Myanmar authorities on Tuesday arrested 17 Chinese nationals posing as policemen and carrying fake guns in the Kokang region of northern Shan state, a police official said, raising questions as to whether they were involved in illegal activities targeting Chinese tourists in the border area.
The Chinese citizens, believed to have entered Myanmar illegally, were apprehended in the Kokang capital Laukkai near the China-Myanmar border, said Zaw Khin Aung, chief of the Shan state police force.
“We got 17 of them in total,” he told RFA’s Myanmar Service.. “We will check the status of the rest of them with immigration authorities.”
“Five of them have been charged with impersonating police officers,” he said. “They even possessed police accessories like handcuffs.”
Authorities made the arrests after they received tips that Chinese nationals wearing police uniforms were in the area northeast of Laukkai town, the police chief said.
They found on the Chinese nationals two police uniforms, a bulletproof vest, two fake pistols made of fiber, and another fake gun that resembled an M22 pistol, he said.
The members of group have been charged under Section 170 of Myanmar’s Penal Code for impersonating public servants, Zaw Khin Aung said.
Aung Naing Swe, the information officer at the Chinese Embassy in Yangon, told RFA that the embassy was not aware of the arrests.
“We don’t have any information about this,” he said. “We haven’t heard anything about it.”
Myanmar’s Ministry of Foreign Affairs usually informs the Chinese Embassy when Chinese nationals are arrested in the country.
Local sources told RFA that Chinese nationals who enter Myanmar illegally could be posing as police officers to extort money from other Chinese who also are in the Kokang region illegally.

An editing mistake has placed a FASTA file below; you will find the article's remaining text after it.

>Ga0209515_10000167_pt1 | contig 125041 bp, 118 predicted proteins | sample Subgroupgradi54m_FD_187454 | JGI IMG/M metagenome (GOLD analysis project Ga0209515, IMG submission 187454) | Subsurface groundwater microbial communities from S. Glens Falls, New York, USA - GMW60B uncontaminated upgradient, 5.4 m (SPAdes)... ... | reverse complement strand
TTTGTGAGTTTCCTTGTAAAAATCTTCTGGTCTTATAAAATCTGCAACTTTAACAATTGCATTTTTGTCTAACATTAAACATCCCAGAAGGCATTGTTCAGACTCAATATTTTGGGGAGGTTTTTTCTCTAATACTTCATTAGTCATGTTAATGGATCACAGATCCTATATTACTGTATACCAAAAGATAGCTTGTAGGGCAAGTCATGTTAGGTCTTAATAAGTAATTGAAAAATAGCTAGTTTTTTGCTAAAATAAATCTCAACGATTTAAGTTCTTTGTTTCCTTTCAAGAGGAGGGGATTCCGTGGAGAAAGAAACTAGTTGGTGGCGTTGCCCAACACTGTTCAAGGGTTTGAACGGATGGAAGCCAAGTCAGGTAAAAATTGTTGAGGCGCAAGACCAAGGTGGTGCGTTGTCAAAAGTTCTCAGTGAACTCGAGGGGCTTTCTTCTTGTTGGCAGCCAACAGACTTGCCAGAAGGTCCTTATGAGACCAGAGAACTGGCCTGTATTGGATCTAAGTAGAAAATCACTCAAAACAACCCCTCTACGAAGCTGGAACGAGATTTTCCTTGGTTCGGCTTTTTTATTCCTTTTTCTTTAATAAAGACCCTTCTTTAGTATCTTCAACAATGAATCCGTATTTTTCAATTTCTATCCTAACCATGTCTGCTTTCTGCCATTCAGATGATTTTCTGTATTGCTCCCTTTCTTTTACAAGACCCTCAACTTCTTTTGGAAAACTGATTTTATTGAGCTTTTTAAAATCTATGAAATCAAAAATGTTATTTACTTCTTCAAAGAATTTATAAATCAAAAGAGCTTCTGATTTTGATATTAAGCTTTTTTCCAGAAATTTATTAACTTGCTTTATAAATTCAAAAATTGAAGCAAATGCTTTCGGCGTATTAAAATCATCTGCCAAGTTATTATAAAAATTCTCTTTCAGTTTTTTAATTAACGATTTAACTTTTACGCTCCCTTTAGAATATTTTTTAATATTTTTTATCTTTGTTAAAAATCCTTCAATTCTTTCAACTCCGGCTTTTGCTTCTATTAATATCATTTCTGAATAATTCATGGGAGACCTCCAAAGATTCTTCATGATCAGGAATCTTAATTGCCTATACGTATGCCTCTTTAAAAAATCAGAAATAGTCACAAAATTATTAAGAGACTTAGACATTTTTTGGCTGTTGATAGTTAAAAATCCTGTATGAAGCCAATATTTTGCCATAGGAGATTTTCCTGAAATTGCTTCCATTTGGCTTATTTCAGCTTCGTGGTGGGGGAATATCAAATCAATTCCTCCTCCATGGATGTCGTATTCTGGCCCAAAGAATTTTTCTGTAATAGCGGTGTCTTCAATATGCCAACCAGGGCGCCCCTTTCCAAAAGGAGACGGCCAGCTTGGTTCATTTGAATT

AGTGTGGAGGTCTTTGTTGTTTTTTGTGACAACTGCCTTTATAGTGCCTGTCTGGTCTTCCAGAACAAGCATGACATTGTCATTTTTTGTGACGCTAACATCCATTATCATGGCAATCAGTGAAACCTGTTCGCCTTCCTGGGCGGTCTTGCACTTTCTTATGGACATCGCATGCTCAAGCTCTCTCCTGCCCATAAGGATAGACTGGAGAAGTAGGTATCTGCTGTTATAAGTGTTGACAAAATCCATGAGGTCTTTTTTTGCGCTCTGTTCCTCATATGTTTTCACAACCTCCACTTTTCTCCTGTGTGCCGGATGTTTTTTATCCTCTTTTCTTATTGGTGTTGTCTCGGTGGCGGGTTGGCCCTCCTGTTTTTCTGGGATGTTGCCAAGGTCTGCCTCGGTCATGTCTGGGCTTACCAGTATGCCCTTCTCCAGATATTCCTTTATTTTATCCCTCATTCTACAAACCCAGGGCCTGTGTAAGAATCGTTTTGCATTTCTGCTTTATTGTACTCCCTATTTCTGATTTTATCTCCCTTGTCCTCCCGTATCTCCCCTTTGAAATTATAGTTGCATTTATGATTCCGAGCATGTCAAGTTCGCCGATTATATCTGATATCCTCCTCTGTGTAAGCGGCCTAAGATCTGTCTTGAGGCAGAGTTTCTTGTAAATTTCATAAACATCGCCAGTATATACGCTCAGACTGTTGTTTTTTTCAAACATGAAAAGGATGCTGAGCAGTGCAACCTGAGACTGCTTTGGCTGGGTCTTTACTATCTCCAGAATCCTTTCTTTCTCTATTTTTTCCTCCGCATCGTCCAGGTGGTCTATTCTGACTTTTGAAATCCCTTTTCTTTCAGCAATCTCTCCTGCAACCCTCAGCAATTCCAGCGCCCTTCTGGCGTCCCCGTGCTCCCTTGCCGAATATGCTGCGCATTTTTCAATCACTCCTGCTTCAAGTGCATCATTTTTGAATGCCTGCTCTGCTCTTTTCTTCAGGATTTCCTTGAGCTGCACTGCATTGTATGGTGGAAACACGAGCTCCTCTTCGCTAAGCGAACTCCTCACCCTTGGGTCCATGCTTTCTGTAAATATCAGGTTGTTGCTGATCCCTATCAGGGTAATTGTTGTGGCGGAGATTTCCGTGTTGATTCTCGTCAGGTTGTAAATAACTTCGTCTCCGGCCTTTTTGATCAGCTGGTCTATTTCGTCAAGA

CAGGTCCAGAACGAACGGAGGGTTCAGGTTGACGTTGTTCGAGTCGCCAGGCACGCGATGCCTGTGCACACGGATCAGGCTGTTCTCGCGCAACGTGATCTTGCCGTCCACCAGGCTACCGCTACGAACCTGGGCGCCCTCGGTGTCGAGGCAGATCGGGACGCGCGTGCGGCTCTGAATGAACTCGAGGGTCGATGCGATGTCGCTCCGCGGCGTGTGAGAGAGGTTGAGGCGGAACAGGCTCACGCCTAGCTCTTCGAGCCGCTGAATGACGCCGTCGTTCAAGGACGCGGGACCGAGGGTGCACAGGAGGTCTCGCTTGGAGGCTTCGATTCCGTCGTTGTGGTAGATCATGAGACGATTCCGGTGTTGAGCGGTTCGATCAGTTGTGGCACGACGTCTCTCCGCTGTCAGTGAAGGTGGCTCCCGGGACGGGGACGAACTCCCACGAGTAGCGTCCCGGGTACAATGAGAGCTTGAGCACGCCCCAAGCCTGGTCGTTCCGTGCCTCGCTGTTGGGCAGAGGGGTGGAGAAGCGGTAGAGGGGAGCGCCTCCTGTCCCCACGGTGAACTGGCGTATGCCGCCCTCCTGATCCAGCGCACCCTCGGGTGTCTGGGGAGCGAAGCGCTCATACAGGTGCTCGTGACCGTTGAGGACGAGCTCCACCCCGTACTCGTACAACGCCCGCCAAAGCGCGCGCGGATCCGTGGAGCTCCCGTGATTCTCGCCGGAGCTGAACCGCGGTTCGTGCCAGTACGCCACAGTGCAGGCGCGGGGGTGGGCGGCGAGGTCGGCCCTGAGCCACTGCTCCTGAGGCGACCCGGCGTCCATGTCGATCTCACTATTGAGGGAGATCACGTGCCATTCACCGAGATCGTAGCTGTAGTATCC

A large number of Chinese nationals pay daily visits to the Kokang region, where the common language is Mandarin Chinese.
China is believed by security experts to be the direct or indirect source of weapons for some of the ethnic armies fighting the Myanmar government, including the ethnic Kokang Myanmar National Democratic Alliance Army (MNDAA) in Shan state.
Village official shot dead
In northern Shan state’s Lashio township, meanwhile, an unknown gunman assassinated a village administrator Tuesday morning while the official was at his farmhouse with his family, a local police officer said.
Police are now looking for the person who shot Mar Ku, the 60-year-old ethnic Lahu administrator of Mankaung village in Lashio’s Narkunlong village tract, said police captain Myint Kyaw from Lashio No. 1 Police Station.
“We are trying to identify the suspect,” he told RFA. “The gunman called [Mar Ku] from outside the house and spoke in the Lahu dialect. As he came out, he was shot and died on the spot. The gunman then fled.”
Mar Ku was shot six times in the head, chest, neck, and hip, police said.
Through interviews with village residents, police learned that Mar Ku owned a small business and had been entangled in financial problems, Myint Kyaw said.
Local witnesses said the shooter had coerced an ethnic Lahu man from Mankaung village to show him where the villager administrator lived, and shot dead both the man and Mar Ku.
Villagers told RFA that Mar Ku had shown personal animosity toward a member of an armed group.
One resident also said a local man who resented Mar Ku had made death threats against him and had joined an armed group about two weeks ago.
But the man had recently defected from the group, said the resident who declined to be named out of fear for his safety.
“The village head was in the house with his daughter and son-in-law,” the man said. “The assailant was posing as a local official to lure him out.”
Mankaung village, located on Namtu-Lashio Road about 13 miles from Lashio town, is difficult to access, according to volunteers from a local humanitarian group who went to the area to transport Mar Ku’s body to Lashio Hospital on foot.
Several ethnic armed groups, including the Shan State Progress Party/Shan State Army-North (SSPP), Restoration Council of Shan State/Shan State Army-South (RCSS), and Ta’ang National Liberation Army (TNLA), as well as local militias and government military troops are active in the region where Mankaung village is located.
Reported by Kyaw Lwin Oo and Kan Thar for RFA’s Myanmar Service. Translated by Ye Kaung Myint Maung. Written in English by Roseanne Gerin.